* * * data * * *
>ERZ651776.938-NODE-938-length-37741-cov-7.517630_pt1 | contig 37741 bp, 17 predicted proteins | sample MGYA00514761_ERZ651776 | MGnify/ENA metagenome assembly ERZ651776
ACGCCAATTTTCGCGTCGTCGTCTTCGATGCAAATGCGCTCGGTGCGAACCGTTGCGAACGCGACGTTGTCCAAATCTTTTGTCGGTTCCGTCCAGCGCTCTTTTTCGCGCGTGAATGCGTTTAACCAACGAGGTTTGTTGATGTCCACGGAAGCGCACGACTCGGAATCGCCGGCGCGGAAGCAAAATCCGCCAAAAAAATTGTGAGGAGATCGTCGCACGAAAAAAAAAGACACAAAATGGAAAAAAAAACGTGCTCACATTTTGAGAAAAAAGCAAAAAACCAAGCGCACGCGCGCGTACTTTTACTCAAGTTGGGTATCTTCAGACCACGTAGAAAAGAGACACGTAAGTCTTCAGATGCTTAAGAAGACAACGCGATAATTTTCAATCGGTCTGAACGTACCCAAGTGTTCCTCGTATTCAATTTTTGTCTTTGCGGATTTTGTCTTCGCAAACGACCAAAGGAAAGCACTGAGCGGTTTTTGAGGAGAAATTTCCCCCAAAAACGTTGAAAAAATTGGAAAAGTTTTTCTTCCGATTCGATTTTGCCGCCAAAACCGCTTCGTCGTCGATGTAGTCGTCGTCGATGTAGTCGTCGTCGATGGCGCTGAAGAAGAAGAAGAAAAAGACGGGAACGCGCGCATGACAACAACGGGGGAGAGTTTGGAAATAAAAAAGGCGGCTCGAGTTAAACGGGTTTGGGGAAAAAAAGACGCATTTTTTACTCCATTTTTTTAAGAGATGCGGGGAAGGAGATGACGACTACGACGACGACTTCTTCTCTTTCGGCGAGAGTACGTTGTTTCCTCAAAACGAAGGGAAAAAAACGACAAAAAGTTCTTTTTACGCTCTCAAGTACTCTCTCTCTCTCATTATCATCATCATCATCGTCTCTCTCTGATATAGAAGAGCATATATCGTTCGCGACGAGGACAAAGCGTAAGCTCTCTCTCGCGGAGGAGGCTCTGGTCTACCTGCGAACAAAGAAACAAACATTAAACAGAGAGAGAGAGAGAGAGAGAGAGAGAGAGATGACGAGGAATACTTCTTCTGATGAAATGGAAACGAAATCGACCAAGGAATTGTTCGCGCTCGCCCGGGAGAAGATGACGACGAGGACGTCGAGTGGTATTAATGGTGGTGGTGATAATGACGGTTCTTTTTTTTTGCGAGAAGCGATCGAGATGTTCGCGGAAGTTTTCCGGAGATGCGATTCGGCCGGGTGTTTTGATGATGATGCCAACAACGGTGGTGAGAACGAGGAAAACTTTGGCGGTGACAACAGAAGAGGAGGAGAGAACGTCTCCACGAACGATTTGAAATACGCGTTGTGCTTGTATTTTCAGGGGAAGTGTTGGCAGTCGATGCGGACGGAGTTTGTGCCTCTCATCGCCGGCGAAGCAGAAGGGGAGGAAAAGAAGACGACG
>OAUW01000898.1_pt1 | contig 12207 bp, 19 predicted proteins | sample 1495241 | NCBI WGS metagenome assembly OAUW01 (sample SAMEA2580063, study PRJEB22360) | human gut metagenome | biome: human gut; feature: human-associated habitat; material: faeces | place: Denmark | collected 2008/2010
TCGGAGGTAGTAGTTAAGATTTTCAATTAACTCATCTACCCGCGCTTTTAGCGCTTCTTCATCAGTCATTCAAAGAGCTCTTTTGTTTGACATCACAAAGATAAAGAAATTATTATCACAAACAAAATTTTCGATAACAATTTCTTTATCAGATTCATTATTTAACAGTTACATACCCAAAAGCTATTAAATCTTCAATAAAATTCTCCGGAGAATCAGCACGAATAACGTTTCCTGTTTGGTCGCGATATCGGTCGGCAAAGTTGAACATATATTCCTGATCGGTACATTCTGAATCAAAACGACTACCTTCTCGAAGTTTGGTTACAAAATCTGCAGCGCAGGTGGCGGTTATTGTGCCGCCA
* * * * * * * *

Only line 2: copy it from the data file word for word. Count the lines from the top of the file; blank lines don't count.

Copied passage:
ACGCCAATTTTCGCGTCGTCGTCTTCGATGCAAATGCGCTCGGTGCGAACCGTTGCGAACGCGACGTTGTCCAAATCTTTTGTCGGTTCCGTCCAGCGCTCTTTTTCGCGCGTGAATGCGTTTAACCAACGAGGTTTGTTGATGTCCACGGAAGCGCACGACTCGGAATCGCCGGCGCGGAAGCAAAATCCGCCAAAAAAATTGTGAGGAGATCGTCGCACGAAAAAAAAAGACACAAAATGGAAAAAAAAACGTGCTCACATTTTGAGAAAAAAGCAAAAAACCAAGCGCACGCGCGCGTACTTTTACTCAAGTTGGGTATCTTCAGACCACGTAGAAAAGAGACACGTAAGTCTTCAGATGCTTAAGAAGACAACGCGATAATTTTCAATCGGTCTGAACGTACCCAAGTGTTCCTCGTATTCAATTTTTGTCTTTGCGGATTTTGTCTTCGCAAACGACCAAAGGAAAGCACTGAGCGGTTTTTGAGGAGAAATTTCCCCCAAAAACGTTGAAAAAATTGGAAAAGTTTTTCTTCCGATTCGATTTTGCCGCCAAAACCGCTTCGTCGTCGATGTAGTCGTCGTCGATGTAGTCGTCGTCGATGGCGCTGAAGAAGAAGAAGAAAAAGACGGGAACGCGCGCATGACAACAACGGGGGAGAGTTTGGAAATAAAAAAGGCGGCTCGAGTTAAACGGGTTTGGGGAAAAAAAGACGCATTTTTTACTCCATTTTTTTAAGAGATGCGGGGAAGGAGATGACGACTACGACGACGACTTCTTCTCTTTCGGCGAGAGTACGTTGTTTCCTCAAAACGAAGGGAAAAAAACGACAAAAAGTTCTTTTTACGCTCTCAAGTACTCTCTCTCTCTCATTATCATCATCATCATCGTCTCTCTCTGATATAGAAGAGCATATATCGTTCGCGACGAGGACAAAGCGTAAGCTCTCTCTCGCGGAGGAGGCTCTGGTCTACCTGCGAACAAAGAAACAAACATTAAACAGAGAGAGAGAGAGAGAGAGAGAGAGAGAGATGACGAGGAATACTTCTTCTGATGAAATGGAAACGAAATCGACCAAGGAATTGTTCGCGCTCGCCCGGGAGAAGATGACGACGAGGACGTCGAGTGGTATTAATGGTGGTGGTGATAATGACGGTTCTTTTTTTTTGCGAGAAGCGATCGAGATGTTCGCGGAAGTTTTCCGGAGATGCGATTCGGCCGGGTGTTTTGATGATGATGCCAACAACGGTGGTGAGAACGAGGAAAACTTTGGCGGTGACAACAGAAGAGGAGGAGAGAACGTCTCCACGAACGATTTGAAATACGCGTTGTGCTTGTATTTTCAGGGGAAGTGTTGGCAGTCGATGCGGACGGAGTTTGTGCCTCTCATCGCCGGCGAAGCAGAAGGGGAGGAAAAGAAGACGACG